The report also states that in February, 2.4 percent of the California homeowners with a mortgage faced the possibility of foreclosure – which equals about 160,000 households.

The Orange County Register reports that CoreLogic’s February numbers showed:

  • 6.7 percent of the state’s mortgaged homes, or about 458,000 households, were 90 days or more late on their house payments. That’s down from 9 percent in February of last year.
  • Banks seized 154,212 homes through foreclosure in the 12 months ending in February.
  • Nationwide, banks seized 3.4 million homes through foreclosure during the past 3 ½ years – more than 860,000 of them in the past year.
  • An additional 1.4 million U.S. homes, or 3.4 percent of all homes with a mortgage, were in the foreclosure process.
  • That’s down from 3.6 percent in February of last year, when 1.5 million U.S. households were in the foreclosure process.

BofA offers Mortgage to Lease Program

March 28, 2012 Leave a comment

In a new effort to help distressed homeowners, Bank of America has announced that it will be offering a Mortgage to Lease program that allows homeowners to stay as renters in their home.

The pilot program will launch in Arizona, Nevada and New York and will help up to 1,000 homeowners selected by the bank. If the program is successful, it may expand to other markets to help more at-risk homeowners in other states.

CNNMoney.com reports that homeowners cannot apply to be a part of the program. The bank will select homeowners that are more than 60 days delinquent on their home loans, have high loan balances in relation to their current property value, have no other liens on their property, and have an income level high enough to afford the rent.

According to CNNMoney.co, upon selection into the program, “the homeowner will transfer title to their property to Bank of America and have their outstanding mortgage debt forgiven. In exchange, they may lease their home for up to three years at or below the current market rental rate.”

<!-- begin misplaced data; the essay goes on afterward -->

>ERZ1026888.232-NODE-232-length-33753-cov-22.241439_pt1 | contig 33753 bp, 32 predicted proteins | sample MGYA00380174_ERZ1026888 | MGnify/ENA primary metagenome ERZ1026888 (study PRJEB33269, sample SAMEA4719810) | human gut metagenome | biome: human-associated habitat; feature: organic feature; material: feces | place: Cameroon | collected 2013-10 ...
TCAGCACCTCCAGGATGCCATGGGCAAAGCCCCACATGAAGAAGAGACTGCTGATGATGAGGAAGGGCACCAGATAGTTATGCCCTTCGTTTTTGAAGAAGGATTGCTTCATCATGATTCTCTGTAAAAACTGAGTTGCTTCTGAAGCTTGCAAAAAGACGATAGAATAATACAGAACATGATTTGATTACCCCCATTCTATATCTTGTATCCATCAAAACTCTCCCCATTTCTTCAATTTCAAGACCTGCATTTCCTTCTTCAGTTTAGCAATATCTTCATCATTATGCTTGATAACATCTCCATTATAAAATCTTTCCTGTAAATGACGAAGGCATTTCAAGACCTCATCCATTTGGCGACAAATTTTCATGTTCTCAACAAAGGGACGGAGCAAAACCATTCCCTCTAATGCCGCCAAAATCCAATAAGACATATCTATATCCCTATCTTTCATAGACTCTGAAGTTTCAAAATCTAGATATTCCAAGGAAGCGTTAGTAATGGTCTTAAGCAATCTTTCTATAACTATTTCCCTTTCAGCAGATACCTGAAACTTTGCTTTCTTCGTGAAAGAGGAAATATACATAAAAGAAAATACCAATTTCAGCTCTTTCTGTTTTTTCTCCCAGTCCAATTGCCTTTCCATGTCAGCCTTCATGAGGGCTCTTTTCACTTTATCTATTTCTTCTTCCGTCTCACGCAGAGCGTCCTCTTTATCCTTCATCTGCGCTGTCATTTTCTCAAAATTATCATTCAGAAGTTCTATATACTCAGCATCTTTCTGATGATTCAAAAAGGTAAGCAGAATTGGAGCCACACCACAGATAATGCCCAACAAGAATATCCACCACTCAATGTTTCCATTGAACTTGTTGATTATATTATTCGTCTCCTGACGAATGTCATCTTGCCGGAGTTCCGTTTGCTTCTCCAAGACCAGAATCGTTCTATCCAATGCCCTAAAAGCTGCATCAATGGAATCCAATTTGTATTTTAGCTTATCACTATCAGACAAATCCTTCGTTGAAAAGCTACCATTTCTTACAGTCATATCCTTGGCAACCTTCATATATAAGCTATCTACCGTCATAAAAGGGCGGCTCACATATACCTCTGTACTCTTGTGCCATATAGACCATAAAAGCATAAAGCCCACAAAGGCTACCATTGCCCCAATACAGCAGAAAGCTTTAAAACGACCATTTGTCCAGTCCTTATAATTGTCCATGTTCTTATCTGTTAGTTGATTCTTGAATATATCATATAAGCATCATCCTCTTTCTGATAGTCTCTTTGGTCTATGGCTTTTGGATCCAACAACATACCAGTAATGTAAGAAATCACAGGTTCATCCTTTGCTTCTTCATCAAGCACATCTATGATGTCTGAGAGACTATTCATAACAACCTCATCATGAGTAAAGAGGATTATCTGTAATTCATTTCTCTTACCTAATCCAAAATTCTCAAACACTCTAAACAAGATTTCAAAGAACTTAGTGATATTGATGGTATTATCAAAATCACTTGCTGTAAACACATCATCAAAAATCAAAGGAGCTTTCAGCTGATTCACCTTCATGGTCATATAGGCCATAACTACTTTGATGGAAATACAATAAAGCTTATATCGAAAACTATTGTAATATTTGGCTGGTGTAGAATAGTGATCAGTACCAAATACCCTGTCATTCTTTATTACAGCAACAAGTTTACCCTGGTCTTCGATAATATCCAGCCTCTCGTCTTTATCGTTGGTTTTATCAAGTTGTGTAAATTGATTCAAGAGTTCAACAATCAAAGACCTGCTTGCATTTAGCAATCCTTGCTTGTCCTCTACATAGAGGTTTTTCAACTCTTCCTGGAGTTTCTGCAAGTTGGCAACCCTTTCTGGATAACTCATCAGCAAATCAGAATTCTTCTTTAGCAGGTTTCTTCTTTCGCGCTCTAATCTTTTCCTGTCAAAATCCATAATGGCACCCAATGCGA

The Mortgage Brokers Association estimates approximately 200,000 homeowners in Arizona, Nevada and New York who are 60 days delinquent on their loans but that includes all lenders, not just Bank of America, and it does not include homes in those states that are already in the foreclosure process.

Obama Makes Mortgage Refis Easier and Cheaper to Obtain

March 12, 2012 Leave a comment

President Obama has announced that the Federal Housing Administration will lower mortgage insurance premiums for borrowers who refinance their loans under a new plan to improve the housing market.

Borrowers who refinance their existing FHA loans will pay an upfront insurance premium equal to 0.1%, the lowest allowable rate, of the mortgage amount, plus an annual fee of 0.55%. The new program is available to all borrowers who are current on their payments even if they owe more than their homes are worth, and loans that were issued before June 1, 2009 are eligible for the new fees – which equals to an estimated 2 to 3 million borrowers. CNNMoney.com reports that these cuts, which take effect April 9, could reduce mortgage payments for the typical FHA borrower by about a thousand dollars a year, according to the administration.

According to CNNMoney.com, “the new policy will also make it easier for the banks to refinance loans because it directs the FHA not to count the loans toward the lender’s “compare ratio.” That calculates the performance of loans issued by the lenders and compares it to the performance of other lenders.”

President Obama also announced also announced steps to provide relief to service members who were wrongfully foreclosed on.

CNNMoney.com reports:

“As part of the plan, mortgage lenders and servicers will be required to review the case of every service member who was foreclosed on since 2006. Any member of the military who wrongfully lost their home to foreclosure during that period will be repaid for their lost equity, plus interest. They will also receive a flat fee of $116,785.

Service members who were denied the opportunity to refinance at the 6% interest rate required under the Relief Act will also be refunded anything they were charged over the 6% rate, plus interest.

In addition, military members who bought their homes between July 1, 2006 and December 31, 2008 and were forced to sell them at a loss due to a permanent change in station may be compensated for the loss in their home’s value.”